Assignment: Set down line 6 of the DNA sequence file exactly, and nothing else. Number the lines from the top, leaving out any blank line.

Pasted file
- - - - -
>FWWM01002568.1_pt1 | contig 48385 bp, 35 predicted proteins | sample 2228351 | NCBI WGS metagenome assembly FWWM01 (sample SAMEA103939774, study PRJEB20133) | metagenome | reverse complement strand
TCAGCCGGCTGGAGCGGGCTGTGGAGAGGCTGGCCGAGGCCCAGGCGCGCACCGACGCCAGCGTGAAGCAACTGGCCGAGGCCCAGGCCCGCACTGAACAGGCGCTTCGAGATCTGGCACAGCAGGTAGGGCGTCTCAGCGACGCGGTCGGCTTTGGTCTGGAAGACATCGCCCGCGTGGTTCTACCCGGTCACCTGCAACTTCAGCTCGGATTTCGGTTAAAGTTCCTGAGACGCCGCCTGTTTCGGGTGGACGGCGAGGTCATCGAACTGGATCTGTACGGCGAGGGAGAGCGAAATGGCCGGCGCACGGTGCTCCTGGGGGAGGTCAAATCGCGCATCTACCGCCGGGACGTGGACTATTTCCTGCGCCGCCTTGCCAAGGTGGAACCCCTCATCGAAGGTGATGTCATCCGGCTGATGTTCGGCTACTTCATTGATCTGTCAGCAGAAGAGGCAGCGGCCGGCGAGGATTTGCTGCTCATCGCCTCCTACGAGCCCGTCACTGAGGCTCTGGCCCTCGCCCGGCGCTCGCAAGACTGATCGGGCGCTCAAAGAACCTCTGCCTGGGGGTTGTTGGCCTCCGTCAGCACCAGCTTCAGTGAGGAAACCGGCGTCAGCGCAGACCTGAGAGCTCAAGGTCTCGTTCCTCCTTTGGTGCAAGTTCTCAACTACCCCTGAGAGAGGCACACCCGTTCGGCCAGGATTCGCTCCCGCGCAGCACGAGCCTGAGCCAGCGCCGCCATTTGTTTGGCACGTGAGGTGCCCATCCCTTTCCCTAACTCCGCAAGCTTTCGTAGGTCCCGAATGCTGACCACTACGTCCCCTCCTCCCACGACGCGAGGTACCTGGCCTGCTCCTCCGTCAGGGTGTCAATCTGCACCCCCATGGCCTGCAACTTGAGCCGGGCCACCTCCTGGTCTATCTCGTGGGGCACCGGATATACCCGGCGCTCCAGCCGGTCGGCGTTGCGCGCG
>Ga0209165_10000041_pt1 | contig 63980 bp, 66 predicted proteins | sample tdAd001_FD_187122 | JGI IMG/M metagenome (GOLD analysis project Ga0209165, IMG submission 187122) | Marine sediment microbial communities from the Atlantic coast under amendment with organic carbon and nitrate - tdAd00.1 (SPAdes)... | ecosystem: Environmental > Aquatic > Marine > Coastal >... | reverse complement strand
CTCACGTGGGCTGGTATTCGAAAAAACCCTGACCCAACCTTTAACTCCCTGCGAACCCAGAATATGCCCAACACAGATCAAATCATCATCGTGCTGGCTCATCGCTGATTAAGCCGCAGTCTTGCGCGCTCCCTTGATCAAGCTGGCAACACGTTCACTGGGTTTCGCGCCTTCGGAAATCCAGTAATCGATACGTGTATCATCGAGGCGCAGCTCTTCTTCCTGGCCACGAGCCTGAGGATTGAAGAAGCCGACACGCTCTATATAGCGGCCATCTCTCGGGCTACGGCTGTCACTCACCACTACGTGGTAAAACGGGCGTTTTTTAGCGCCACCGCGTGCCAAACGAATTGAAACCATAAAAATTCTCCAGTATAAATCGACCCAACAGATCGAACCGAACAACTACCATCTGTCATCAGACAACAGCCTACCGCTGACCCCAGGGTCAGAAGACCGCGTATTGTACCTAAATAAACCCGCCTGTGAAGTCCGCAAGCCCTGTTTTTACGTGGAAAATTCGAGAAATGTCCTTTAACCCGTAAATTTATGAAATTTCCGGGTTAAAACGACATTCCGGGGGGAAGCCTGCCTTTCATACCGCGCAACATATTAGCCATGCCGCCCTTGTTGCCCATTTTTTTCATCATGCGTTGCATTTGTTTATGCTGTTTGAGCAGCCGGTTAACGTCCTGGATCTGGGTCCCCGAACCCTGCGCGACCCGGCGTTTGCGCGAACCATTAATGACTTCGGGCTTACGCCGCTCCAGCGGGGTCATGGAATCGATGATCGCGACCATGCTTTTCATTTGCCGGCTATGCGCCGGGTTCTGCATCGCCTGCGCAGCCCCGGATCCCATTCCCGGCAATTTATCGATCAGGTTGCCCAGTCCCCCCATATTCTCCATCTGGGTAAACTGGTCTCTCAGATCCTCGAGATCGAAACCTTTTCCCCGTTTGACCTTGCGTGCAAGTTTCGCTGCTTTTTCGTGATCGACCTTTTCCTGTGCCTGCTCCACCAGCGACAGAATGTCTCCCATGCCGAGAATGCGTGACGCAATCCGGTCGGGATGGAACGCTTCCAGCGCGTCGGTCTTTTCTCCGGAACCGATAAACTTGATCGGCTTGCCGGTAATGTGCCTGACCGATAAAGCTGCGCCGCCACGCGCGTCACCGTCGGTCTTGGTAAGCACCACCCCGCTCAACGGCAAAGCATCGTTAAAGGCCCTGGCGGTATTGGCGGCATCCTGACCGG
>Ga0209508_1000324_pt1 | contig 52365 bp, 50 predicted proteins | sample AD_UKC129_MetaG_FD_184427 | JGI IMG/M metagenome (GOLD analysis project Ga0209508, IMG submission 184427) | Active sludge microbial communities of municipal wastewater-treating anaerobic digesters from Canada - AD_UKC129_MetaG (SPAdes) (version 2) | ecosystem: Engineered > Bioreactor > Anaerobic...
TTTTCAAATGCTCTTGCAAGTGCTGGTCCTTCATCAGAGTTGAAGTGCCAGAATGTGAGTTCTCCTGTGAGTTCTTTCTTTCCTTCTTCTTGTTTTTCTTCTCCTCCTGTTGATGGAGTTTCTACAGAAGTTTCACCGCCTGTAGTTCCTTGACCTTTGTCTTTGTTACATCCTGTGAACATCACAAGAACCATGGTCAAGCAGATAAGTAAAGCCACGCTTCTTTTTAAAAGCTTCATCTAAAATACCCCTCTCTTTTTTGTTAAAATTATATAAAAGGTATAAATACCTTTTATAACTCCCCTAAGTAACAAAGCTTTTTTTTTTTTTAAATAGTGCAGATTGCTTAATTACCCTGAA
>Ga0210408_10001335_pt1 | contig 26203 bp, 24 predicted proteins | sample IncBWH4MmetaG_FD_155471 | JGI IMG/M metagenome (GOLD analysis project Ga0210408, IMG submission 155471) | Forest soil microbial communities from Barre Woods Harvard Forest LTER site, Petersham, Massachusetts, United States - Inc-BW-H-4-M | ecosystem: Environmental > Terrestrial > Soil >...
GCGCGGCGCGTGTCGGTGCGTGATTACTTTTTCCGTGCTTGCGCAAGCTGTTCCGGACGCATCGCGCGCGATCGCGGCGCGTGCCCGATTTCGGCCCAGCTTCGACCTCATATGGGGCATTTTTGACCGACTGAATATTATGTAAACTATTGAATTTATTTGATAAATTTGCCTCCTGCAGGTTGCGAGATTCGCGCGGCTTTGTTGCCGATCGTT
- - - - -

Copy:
TTTTCAAATGCTCTTGCAAGTGCTGGTCCTTCATCAGAGTTGAAGTGCCAGAATGTGAGTTCTCCTGTGAGTTCTTTCTTTCCTTCTTCTTGTTTTTCTTCTCCTCCTGTTGATGGAGTTTCTACAGAAGTTTCACCGCCTGTAGTTCCTTGACCTTTGTCTTTGTTACATCCTGTGAACATCACAAGAACCATGGTCAAGCAGATAAGTAAAGCCACGCTTCTTTTTAAAAGCTTCATCTAAAATACCCCTCTCTTTTTTGTTAAAATTATATAAAAGGTATAAATACCTTTTATAACTCCCCTAAGTAACAAAGCTTTTTTTTTTTTTAAATAGTGCAGATTGCTTAATTACCCTGAA